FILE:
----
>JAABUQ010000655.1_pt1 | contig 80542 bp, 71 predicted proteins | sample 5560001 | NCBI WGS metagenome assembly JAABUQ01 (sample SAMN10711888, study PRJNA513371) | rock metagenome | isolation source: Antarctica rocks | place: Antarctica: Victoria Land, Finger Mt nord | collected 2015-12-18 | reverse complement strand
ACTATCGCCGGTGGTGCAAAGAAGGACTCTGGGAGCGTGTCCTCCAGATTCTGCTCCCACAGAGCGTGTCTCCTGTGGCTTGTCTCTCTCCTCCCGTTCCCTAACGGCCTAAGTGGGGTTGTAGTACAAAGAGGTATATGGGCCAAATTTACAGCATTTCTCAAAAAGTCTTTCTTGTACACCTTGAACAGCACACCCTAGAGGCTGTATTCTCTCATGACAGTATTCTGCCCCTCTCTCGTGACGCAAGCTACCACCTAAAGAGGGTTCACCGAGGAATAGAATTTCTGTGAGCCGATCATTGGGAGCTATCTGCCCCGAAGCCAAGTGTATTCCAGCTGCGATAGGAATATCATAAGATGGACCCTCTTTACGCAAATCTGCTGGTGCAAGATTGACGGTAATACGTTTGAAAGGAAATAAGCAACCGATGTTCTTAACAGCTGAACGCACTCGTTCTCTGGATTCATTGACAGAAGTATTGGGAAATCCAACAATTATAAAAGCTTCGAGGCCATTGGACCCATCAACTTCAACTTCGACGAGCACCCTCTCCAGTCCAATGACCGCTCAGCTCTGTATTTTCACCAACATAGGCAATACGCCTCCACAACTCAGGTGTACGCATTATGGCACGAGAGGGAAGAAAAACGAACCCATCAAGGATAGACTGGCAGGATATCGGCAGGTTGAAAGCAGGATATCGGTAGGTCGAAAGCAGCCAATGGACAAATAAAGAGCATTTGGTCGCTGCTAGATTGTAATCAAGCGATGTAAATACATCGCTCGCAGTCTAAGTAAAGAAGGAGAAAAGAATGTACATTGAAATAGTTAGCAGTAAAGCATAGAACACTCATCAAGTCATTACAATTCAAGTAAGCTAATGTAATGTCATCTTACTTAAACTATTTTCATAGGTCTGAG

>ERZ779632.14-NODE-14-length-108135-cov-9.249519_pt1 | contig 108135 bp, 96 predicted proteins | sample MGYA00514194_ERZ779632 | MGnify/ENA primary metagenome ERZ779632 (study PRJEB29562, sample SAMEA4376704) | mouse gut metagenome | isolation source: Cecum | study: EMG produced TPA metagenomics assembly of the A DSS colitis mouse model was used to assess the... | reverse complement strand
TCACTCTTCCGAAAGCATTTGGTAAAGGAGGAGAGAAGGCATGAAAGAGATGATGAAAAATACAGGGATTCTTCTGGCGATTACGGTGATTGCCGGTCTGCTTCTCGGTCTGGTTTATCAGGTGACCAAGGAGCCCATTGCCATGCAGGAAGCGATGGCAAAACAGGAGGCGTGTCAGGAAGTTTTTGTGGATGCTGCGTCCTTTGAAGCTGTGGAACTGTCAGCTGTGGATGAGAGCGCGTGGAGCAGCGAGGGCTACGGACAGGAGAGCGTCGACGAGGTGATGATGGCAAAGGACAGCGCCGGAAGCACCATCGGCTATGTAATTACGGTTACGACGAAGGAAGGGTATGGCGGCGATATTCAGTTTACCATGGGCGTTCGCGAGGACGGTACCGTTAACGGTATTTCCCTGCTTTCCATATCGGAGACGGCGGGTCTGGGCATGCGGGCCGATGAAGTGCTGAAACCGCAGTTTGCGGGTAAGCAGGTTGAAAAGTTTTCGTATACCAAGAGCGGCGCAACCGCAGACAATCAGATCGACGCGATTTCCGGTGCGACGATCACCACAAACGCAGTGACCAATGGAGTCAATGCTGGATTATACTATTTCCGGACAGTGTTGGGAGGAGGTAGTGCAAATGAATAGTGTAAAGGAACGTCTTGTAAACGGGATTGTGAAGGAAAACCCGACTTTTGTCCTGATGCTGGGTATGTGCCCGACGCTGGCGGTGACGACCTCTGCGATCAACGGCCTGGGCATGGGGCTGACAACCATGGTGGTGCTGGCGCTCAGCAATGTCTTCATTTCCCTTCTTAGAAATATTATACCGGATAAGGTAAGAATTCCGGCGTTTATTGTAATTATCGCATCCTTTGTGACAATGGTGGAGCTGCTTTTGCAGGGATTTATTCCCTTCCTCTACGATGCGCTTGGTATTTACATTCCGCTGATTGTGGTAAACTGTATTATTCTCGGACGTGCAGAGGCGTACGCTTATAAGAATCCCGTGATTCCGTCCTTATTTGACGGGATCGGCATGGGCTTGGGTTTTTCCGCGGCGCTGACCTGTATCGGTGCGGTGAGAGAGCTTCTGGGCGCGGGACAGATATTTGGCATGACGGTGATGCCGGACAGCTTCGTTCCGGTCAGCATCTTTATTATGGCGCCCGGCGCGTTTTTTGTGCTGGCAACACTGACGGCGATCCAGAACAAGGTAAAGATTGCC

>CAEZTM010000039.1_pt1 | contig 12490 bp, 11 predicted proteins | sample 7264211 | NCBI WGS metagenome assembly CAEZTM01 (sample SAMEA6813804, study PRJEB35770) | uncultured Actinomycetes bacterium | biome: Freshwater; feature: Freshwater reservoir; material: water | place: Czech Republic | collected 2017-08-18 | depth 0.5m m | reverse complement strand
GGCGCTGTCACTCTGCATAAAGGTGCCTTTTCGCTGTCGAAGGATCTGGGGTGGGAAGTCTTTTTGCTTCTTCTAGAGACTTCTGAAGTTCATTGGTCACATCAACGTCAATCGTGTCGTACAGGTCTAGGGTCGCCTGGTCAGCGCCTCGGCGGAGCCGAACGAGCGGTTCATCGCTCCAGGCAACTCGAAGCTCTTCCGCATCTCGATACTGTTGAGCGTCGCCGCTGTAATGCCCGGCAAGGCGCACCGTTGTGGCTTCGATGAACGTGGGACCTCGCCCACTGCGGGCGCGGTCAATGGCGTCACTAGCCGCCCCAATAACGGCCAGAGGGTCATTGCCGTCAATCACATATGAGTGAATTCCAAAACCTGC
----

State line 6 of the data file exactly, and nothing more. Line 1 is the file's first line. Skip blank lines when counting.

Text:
GGCGCTGTCACTCTGCATAAAGGTGCCTTTTCGCTGTCGAAGGATCTGGGGTGGGAAGTCTTTTTGCTTCTTCTAGAGACTTCTGAAGTTCATTGGTCACATCAACGTCAATCGTGTCGTACAGGTCTAGGGTCGCCTGGTCAGCGCCTCGGCGGAGCCGAACGAGCGGTTCATCGCTCCAGGCAACTCGAAGCTCTTCCGCATCTCGATACTGTTGAGCGTCGCCGCTGTAATGCCCGGCAAGGCGCACCGTTGTGGCTTCGATGAACGTGGGACCTCGCCCACTGCGGGCGCGGTCAATGGCGTCACTAGCCGCCCCAATAACGGCCAGAGGGTCATTGCCGTCAATCACATATGAGTGAATTCCAAAACCTGC